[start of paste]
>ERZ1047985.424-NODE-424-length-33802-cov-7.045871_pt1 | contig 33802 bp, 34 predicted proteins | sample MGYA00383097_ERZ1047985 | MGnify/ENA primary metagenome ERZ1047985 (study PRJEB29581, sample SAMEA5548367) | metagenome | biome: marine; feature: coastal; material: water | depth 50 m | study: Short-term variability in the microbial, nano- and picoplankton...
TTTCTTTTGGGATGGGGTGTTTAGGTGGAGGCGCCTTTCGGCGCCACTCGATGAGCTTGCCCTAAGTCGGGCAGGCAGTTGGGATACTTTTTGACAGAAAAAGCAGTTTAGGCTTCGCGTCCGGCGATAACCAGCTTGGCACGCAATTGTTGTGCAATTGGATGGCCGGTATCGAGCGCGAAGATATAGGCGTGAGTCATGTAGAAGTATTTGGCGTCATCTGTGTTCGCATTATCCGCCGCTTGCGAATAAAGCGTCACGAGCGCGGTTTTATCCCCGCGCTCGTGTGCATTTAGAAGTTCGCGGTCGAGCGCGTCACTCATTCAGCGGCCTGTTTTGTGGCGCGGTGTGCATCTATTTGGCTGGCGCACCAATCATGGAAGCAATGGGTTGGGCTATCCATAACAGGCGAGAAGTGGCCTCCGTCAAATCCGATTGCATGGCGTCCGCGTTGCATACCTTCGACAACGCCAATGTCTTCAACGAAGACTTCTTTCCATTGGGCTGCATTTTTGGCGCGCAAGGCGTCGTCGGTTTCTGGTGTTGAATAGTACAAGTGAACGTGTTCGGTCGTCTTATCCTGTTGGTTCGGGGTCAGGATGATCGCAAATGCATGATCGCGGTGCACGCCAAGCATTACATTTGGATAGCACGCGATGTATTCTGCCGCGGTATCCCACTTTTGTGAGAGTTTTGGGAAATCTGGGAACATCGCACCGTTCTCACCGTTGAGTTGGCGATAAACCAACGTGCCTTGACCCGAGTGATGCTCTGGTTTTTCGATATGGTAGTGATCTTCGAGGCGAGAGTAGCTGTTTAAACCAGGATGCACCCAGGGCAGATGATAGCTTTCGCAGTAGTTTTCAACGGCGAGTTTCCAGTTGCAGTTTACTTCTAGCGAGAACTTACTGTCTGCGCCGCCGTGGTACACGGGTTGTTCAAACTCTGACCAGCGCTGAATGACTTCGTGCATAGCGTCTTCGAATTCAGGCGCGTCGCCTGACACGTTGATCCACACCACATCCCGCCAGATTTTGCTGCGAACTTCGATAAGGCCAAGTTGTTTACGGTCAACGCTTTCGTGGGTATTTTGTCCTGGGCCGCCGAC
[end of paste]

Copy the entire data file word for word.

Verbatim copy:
>ERZ1047985.424-NODE-424-length-33802-cov-7.045871_pt1 | contig 33802 bp, 34 predicted proteins | sample MGYA00383097_ERZ1047985 | MGnify/ENA primary metagenome ERZ1047985 (study PRJEB29581, sample SAMEA5548367) | metagenome | biome: marine; feature: coastal; material: water | depth 50 m | study: Short-term variability in the microbial, nano- and picoplankton...
TTTCTTTTGGGATGGGGTGTTTAGGTGGAGGCGCCTTTCGGCGCCACTCGATGAGCTTGCCCTAAGTCGGGCAGGCAGTTGGGATACTTTTTGACAGAAAAAGCAGTTTAGGCTTCGCGTCCGGCGATAACCAGCTTGGCACGCAATTGTTGTGCAATTGGATGGCCGGTATCGAGCGCGAAGATATAGGCGTGAGTCATGTAGAAGTATTTGGCGTCATCTGTGTTCGCATTATCCGCCGCTTGCGAATAAAGCGTCACGAGCGCGGTTTTATCCCCGCGCTCGTGTGCATTTAGAAGTTCGCGGTCGAGCGCGTCACTCATTCAGCGGCCTGTTTTGTGGCGCGGTGTGCATCTATTTGGCTGGCGCACCAATCATGGAAGCAATGGGTTGGGCTATCCATAACAGGCGAGAAGTGGCCTCCGTCAAATCCGATTGCATGGCGTCCGCGTTGCATACCTTCGACAACGCCAATGTCTTCAACGAAGACTTCTTTCCATTGGGCTGCATTTTTGGCGCGCAAGGCGTCGTCGGTTTCTGGTGTTGAATAGTACAAGTGAACGTGTTCGGTCGTCTTATCCTGTTGGTTCGGGGTCAGGATGATCGCAAATGCATGATCGCGGTGCACGCCAAGCATTACATTTGGATAGCACGCGATGTATTCTGCCGCGGTATCCCACTTTTGTGAGAGTTTTGGGAAATCTGGGAACATCGCACCGTTCTCACCGTTGAGTTGGCGATAAACCAACGTGCCTTGACCCGAGTGATGCTCTGGTTTTTCGATATGGTAGTGATCTTCGAGGCGAGAGTAGCTGTTTAAACCAGGATGCACCCAGGGCAGATGATAGCTTTCGCAGTAGTTTTCAACGGCGAGTTTCCAGTTGCAGTTTACTTCTAGCGAGAACTTACTGTCTGCGCCGCCGTGGTACACGGGTTGTTCAAACTCTGACCAGCGCTGAATGACTTCGTGCATAGCGTCTTCGAATTCAGGCGCGTCGCCTGACACGTTGATCCACACCACATCCCGCCAGATTTTGCTGCGAACTTCGATAAGGCCAAGTTGTTTACGGTCAACGCTTTCGTGGGTATTTTGTCCTGGGCCGCCGAC